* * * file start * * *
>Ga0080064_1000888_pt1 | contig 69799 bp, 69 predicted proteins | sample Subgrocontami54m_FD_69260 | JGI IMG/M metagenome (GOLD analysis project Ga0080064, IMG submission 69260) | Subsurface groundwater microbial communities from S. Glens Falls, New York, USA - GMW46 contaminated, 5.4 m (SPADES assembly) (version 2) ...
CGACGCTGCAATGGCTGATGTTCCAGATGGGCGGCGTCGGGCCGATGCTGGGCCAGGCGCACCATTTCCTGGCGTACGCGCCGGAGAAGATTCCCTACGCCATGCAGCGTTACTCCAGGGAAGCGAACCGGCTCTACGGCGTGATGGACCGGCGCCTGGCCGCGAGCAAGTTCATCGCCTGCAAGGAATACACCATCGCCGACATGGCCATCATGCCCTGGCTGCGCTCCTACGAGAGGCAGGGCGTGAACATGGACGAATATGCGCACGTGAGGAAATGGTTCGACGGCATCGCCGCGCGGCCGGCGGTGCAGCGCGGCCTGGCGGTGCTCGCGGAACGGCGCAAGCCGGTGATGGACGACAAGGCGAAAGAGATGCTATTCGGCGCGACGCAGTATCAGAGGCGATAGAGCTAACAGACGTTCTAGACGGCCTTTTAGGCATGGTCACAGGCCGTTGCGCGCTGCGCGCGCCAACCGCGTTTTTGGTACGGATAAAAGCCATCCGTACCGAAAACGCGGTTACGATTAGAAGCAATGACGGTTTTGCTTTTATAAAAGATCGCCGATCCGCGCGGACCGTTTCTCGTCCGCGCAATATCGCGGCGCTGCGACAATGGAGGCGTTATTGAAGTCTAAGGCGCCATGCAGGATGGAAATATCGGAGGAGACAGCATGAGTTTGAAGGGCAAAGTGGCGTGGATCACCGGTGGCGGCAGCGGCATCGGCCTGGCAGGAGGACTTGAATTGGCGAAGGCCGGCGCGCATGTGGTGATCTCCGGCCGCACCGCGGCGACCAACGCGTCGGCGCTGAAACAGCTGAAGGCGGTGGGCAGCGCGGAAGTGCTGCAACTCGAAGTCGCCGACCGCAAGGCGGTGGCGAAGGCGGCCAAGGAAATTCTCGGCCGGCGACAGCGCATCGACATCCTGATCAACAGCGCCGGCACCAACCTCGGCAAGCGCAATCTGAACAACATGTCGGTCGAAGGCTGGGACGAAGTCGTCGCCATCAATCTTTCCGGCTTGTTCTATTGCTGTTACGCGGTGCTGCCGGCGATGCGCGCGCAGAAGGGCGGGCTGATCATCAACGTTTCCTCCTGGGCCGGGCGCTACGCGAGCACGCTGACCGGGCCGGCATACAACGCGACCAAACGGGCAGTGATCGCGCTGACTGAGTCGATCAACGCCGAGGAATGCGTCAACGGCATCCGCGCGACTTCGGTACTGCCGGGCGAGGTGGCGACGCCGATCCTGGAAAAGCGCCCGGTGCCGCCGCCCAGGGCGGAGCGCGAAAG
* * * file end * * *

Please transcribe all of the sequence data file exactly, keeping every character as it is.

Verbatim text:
>Ga0080064_1000888_pt1 | contig 69799 bp, 69 predicted proteins | sample Subgrocontami54m_FD_69260 | JGI IMG/M metagenome (GOLD analysis project Ga0080064, IMG submission 69260) | Subsurface groundwater microbial communities from S. Glens Falls, New York, USA - GMW46 contaminated, 5.4 m (SPADES assembly) (version 2) ...
CGACGCTGCAATGGCTGATGTTCCAGATGGGCGGCGTCGGGCCGATGCTGGGCCAGGCGCACCATTTCCTGGCGTACGCGCCGGAGAAGATTCCCTACGCCATGCAGCGTTACTCCAGGGAAGCGAACCGGCTCTACGGCGTGATGGACCGGCGCCTGGCCGCGAGCAAGTTCATCGCCTGCAAGGAATACACCATCGCCGACATGGCCATCATGCCCTGGCTGCGCTCCTACGAGAGGCAGGGCGTGAACATGGACGAATATGCGCACGTGAGGAAATGGTTCGACGGCATCGCCGCGCGGCCGGCGGTGCAGCGCGGCCTGGCGGTGCTCGCGGAACGGCGCAAGCCGGTGATGGACGACAAGGCGAAAGAGATGCTATTCGGCGCGACGCAGTATCAGAGGCGATAGAGCTAACAGACGTTCTAGACGGCCTTTTAGGCATGGTCACAGGCCGTTGCGCGCTGCGCGCGCCAACCGCGTTTTTGGTACGGATAAAAGCCATCCGTACCGAAAACGCGGTTACGATTAGAAGCAATGACGGTTTTGCTTTTATAAAAGATCGCCGATCCGCGCGGACCGTTTCTCGTCCGCGCAATATCGCGGCGCTGCGACAATGGAGGCGTTATTGAAGTCTAAGGCGCCATGCAGGATGGAAATATCGGAGGAGACAGCATGAGTTTGAAGGGCAAAGTGGCGTGGATCACCGGTGGCGGCAGCGGCATCGGCCTGGCAGGAGGACTTGAATTGGCGAAGGCCGGCGCGCATGTGGTGATCTCCGGCCGCACCGCGGCGACCAACGCGTCGGCGCTGAAACAGCTGAAGGCGGTGGGCAGCGCGGAAGTGCTGCAACTCGAAGTCGCCGACCGCAAGGCGGTGGCGAAGGCGGCCAAGGAAATTCTCGGCCGGCGACAGCGCATCGACATCCTGATCAACAGCGCCGGCACCAACCTCGGCAAGCGCAATCTGAACAACATGTCGGTCGAAGGCTGGGACGAAGTCGTCGCCATCAATCTTTCCGGCTTGTTCTATTGCTGTTACGCGGTGCTGCCGGCGATGCGCGCGCAGAAGGGCGGGCTGATCATCAACGTTTCCTCCTGGGCCGGGCGCTACGCGAGCACGCTGACCGGGCCGGCATACAACGCGACCAAACGGGCAGTGATCGCGCTGACTGAGTCGATCAACGCCGAGGAATGCGTCAACGGCATCCGCGCGACTTCGGTACTGCCGGGCGAGGTGGCGACGCCGATCCTGGAAAAGCGCCCGGTGCCGCCGCCCAGGGCGGAGCGCGAAAG